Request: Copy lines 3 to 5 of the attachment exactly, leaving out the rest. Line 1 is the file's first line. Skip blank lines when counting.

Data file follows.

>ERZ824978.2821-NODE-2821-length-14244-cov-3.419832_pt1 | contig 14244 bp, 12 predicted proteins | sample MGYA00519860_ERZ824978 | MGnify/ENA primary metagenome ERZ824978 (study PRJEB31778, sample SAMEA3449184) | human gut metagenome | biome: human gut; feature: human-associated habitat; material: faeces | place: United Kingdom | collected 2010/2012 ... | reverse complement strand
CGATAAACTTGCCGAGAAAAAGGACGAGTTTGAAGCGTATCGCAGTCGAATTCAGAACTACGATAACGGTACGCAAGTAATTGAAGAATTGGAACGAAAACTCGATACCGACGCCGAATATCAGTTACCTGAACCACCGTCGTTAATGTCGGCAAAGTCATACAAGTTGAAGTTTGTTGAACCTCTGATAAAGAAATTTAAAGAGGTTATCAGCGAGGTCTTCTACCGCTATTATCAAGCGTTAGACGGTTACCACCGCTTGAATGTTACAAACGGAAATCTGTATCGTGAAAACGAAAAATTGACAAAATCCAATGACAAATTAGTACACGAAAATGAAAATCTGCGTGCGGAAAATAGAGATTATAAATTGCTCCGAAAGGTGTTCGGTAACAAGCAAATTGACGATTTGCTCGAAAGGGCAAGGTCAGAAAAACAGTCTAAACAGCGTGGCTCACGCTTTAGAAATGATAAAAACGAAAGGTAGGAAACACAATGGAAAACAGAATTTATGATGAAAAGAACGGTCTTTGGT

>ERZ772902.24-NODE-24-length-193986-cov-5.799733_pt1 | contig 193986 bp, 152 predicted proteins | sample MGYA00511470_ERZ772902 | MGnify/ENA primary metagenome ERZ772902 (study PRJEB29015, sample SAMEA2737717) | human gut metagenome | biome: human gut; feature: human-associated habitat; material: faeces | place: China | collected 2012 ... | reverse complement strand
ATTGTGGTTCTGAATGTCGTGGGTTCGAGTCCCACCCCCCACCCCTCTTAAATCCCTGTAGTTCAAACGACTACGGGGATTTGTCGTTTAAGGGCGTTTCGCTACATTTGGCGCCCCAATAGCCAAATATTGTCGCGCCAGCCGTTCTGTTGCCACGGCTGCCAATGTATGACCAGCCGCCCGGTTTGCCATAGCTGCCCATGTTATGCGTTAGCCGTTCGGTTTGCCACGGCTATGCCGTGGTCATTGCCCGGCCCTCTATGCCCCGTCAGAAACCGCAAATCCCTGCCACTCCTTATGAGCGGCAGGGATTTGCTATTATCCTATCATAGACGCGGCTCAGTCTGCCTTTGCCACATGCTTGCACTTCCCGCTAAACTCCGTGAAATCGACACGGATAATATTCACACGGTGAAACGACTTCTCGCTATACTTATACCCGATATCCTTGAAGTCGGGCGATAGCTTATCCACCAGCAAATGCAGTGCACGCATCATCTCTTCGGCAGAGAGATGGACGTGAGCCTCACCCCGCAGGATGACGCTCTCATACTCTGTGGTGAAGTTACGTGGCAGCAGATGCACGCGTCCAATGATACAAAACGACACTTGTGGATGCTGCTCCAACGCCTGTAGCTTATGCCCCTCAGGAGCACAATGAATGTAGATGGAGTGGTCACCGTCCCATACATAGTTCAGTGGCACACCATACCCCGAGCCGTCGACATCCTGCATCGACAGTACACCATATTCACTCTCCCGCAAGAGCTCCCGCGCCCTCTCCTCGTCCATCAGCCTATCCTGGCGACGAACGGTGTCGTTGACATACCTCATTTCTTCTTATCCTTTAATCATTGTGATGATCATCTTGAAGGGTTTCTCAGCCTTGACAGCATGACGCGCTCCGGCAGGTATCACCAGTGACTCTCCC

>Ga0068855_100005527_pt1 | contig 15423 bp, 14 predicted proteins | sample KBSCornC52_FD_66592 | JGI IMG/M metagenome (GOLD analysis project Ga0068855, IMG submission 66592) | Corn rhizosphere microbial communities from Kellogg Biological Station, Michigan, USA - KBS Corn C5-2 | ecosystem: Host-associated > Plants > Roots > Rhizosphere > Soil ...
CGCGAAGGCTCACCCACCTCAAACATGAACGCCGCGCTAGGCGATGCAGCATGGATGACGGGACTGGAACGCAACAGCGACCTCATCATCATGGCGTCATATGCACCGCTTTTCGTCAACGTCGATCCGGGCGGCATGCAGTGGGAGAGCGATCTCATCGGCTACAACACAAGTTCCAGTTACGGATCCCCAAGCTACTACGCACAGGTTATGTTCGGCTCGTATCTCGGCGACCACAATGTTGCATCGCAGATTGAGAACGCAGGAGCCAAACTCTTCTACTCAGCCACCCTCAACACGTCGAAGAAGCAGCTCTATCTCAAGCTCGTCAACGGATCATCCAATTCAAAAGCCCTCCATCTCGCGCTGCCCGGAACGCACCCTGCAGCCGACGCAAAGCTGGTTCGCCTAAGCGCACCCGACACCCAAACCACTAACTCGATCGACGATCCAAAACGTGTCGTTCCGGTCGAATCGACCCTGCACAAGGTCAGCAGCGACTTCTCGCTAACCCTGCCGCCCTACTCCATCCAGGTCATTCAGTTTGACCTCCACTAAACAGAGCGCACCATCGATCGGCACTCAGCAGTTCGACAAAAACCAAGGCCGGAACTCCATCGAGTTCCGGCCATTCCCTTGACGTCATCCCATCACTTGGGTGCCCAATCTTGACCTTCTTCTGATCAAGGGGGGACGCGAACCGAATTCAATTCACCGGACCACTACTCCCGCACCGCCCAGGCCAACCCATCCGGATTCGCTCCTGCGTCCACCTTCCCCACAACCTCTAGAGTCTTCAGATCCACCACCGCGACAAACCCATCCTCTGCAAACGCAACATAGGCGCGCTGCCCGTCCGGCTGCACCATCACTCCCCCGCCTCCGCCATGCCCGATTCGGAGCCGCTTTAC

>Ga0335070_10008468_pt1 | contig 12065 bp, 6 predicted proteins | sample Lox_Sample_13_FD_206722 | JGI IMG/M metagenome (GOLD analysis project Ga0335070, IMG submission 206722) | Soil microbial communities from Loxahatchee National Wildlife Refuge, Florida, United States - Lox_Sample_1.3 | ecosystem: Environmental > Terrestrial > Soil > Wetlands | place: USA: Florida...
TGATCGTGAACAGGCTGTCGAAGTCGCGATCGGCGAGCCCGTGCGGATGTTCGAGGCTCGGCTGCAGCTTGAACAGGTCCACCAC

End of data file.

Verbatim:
>ERZ772902.24-NODE-24-length-193986-cov-5.799733_pt1 | contig 193986 bp, 152 predicted proteins | sample MGYA00511470_ERZ772902 | MGnify/ENA primary metagenome ERZ772902 (study PRJEB29015, sample SAMEA2737717) | human gut metagenome | biome: human gut; feature: human-associated habitat; material: faeces | place: China | collected 2012 ... | reverse complement strand
ATTGTGGTTCTGAATGTCGTGGGTTCGAGTCCCACCCCCCACCCCTCTTAAATCCCTGTAGTTCAAACGACTACGGGGATTTGTCGTTTAAGGGCGTTTCGCTACATTTGGCGCCCCAATAGCCAAATATTGTCGCGCCAGCCGTTCTGTTGCCACGGCTGCCAATGTATGACCAGCCGCCCGGTTTGCCATAGCTGCCCATGTTATGCGTTAGCCGTTCGGTTTGCCACGGCTATGCCGTGGTCATTGCCCGGCCCTCTATGCCCCGTCAGAAACCGCAAATCCCTGCCACTCCTTATGAGCGGCAGGGATTTGCTATTATCCTATCATAGACGCGGCTCAGTCTGCCTTTGCCACATGCTTGCACTTCCCGCTAAACTCCGTGAAATCGACACGGATAATATTCACACGGTGAAACGACTTCTCGCTATACTTATACCCGATATCCTTGAAGTCGGGCGATAGCTTATCCACCAGCAAATGCAGTGCACGCATCATCTCTTCGGCAGAGAGATGGACGTGAGCCTCACCCCGCAGGATGACGCTCTCATACTCTGTGGTGAAGTTACGTGGCAGCAGATGCACGCGTCCAATGATACAAAACGACACTTGTGGATGCTGCTCCAACGCCTGTAGCTTATGCCCCTCAGGAGCACAATGAATGTAGATGGAGTGGTCACCGTCCCATACATAGTTCAGTGGCACACCATACCCCGAGCCGTCGACATCCTGCATCGACAGTACACCATATTCACTCTCCCGCAAGAGCTCCCGCGCCCTCTCCTCGTCCATCAGCCTATCCTGGCGACGAACGGTGTCGTTGACATACCTCATTTCTTCTTATCCTTTAATCATTGTGATGATCATCTTGAAGGGTTTCTCAGCCTTGACAGCATGACGCGCTCCGGCAGGTATCACCAGTGACTCTCCC

>Ga0068855_100005527_pt1 | contig 15423 bp, 14 predicted proteins | sample KBSCornC52_FD_66592 | JGI IMG/M metagenome (GOLD analysis project Ga0068855, IMG submission 66592) | Corn rhizosphere microbial communities from Kellogg Biological Station, Michigan, USA - KBS Corn C5-2 | ecosystem: Host-associated > Plants > Roots > Rhizosphere > Soil ...